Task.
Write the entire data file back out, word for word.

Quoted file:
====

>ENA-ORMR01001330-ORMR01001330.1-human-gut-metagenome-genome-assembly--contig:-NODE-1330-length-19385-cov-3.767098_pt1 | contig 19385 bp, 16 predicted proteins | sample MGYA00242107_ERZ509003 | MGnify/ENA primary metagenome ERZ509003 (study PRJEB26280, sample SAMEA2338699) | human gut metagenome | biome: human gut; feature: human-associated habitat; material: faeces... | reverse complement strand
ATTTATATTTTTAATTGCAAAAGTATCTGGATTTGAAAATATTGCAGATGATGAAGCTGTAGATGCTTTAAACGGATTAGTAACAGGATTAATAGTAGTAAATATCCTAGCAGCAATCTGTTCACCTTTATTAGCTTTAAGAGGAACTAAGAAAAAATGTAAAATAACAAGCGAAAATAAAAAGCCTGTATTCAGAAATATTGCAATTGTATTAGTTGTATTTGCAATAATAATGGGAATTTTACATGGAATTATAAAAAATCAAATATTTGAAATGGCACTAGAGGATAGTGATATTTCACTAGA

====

>ENA-ORMR01001330-ORMR01001330.1-human-gut-metagenome-genome-assembly--contig:-NODE-1330-length-19385-cov-3.767098_pt1 | contig 19385 bp, 16 predicted proteins | sample MGYA00242107_ERZ509003 | MGnify/ENA primary metagenome ERZ509003 (study PRJEB26280, sample SAMEA2338699) | human gut metagenome | biome: human gut; feature: human-associated habitat; material: faeces... | reverse complement strand
ATTTATATTTTTAATTGCAAAAGTATCTGGATTTGAAAATATTGCAGATGATGAAGCTGTAGATGCTTTAAACGGATTAGTAACAGGATTAATAGTAGTAAATATCCTAGCAGCAATCTGTTCACCTTTATTAGCTTTAAGAGGAACTAAGAAAAAATGTAAAATAACAAGCGAAAATAAAAAGCCTGTATTCAGAAATATTGCAATTGTATTAGTTGTATTTGCAATAATAATGGGAATTTTACATGGAATTATAAAAAATCAAATATTTGAAATGGCACTAGAGGATAGTGATATTTCACTAGA